The Trouble with Harriet
by Dorothy Cannell
The Trouble with Harriet is different from many cozy mysteries that start with a crime to immediately draw the reader in. Instead the reader is enticed with more personal events—a chance meeting with a gypsy, a prospective getaway trip to France, and the appearance of a surprise visitor.
Replete with quirky characters displaying a flair for the dramatic, this book reads like a play from the era of Arsenic and Old Lace. I can picture cousin Freddy climbing with little ado through the living room window to make his entrance. Ellie’s father possesses a penchant for the dramatic. The Hoppers, who resemble stacking Russian dolls, are the things comedy is made of. The vicar in his dotage who rarely remembers what he should be doing provides all kinds of interesting possibilities. This book is quite enjoyable and would make an amusing theatrical production, featuring a play within a play.
The mystery develops gently during the course of the book, but with the reader unaware of it. It begins simply, but adds complexity as the book progresses. The Trouble with Harriet is an enjoyable book in an enjoyable series.
I would like to extend my thanks to netgalley.com and to Random House (Alibi) for giving me the opportunity to read this book in exchange for an honest review.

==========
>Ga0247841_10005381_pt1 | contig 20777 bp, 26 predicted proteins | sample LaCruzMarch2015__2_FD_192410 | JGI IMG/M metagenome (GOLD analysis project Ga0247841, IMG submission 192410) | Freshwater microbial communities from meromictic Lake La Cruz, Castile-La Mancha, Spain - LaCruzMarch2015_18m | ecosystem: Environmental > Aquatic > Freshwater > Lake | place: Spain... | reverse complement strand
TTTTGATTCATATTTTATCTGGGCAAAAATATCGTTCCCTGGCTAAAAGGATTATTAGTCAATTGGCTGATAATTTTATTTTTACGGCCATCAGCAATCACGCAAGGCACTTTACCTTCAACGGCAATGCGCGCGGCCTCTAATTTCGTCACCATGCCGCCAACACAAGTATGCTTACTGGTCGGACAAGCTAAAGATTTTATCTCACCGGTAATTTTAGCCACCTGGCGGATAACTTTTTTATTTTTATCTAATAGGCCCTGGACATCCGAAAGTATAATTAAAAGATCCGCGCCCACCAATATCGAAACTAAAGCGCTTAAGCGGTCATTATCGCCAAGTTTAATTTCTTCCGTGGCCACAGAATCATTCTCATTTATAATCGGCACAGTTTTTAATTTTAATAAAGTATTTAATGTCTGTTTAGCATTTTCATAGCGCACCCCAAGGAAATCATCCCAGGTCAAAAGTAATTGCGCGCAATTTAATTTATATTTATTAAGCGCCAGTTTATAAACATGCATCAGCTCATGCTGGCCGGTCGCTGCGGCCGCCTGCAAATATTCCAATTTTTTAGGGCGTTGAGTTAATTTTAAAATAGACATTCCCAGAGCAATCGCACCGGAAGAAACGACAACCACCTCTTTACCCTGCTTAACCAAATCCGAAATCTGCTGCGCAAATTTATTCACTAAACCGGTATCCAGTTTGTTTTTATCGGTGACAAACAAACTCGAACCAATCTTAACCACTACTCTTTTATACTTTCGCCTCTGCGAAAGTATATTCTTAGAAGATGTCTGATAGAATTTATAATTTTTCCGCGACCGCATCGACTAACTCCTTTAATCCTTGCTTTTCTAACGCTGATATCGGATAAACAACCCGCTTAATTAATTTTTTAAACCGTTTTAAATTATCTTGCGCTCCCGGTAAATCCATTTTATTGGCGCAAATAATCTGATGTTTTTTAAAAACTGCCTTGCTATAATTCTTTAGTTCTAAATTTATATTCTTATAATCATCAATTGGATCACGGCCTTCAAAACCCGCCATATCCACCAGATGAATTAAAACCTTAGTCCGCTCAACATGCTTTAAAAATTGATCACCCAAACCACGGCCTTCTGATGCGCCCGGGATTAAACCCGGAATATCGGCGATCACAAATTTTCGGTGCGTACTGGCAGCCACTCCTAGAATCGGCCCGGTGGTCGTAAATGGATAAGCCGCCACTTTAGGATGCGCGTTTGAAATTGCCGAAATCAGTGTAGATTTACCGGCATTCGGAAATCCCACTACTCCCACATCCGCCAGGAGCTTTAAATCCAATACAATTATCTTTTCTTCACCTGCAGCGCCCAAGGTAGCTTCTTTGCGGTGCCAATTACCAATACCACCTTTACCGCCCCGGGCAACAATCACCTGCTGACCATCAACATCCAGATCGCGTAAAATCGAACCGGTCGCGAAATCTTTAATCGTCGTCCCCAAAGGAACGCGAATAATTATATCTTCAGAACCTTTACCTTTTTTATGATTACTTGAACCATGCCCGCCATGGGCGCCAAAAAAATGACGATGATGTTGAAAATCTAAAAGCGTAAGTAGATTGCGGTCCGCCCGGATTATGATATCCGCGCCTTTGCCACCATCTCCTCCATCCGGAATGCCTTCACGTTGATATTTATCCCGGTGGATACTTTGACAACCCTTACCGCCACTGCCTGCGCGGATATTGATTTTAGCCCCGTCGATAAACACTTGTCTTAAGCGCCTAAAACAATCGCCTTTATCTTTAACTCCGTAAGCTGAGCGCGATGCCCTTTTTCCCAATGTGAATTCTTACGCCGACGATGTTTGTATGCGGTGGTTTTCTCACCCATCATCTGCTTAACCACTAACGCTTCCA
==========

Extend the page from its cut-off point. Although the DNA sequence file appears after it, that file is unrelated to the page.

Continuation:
Category: Mystery, Historical
Notes: #8 in the Ellie Haskell Mystery Series (which currently has 13 books). In spite of having previously read only #7, I found this book delightful. I’m sure reading the whole series would be fun, but not necessary.
Publication: June 13, 2017—Random House Publishing Group (Alibi)
She had a fatal flaw as a listener. She enjoyed the sound of her own voice.
And the world is filled with qualified interior designers, although possibly not in Chatterton Fells, where people tend to consider switching a picture from one side of the room to another a major renovation.
“You can’t go through life being an irresponsible charmer and not expect impressionable females to fall all over you.” “Sometimes I feel like a pound of bacon during wartime rationing.”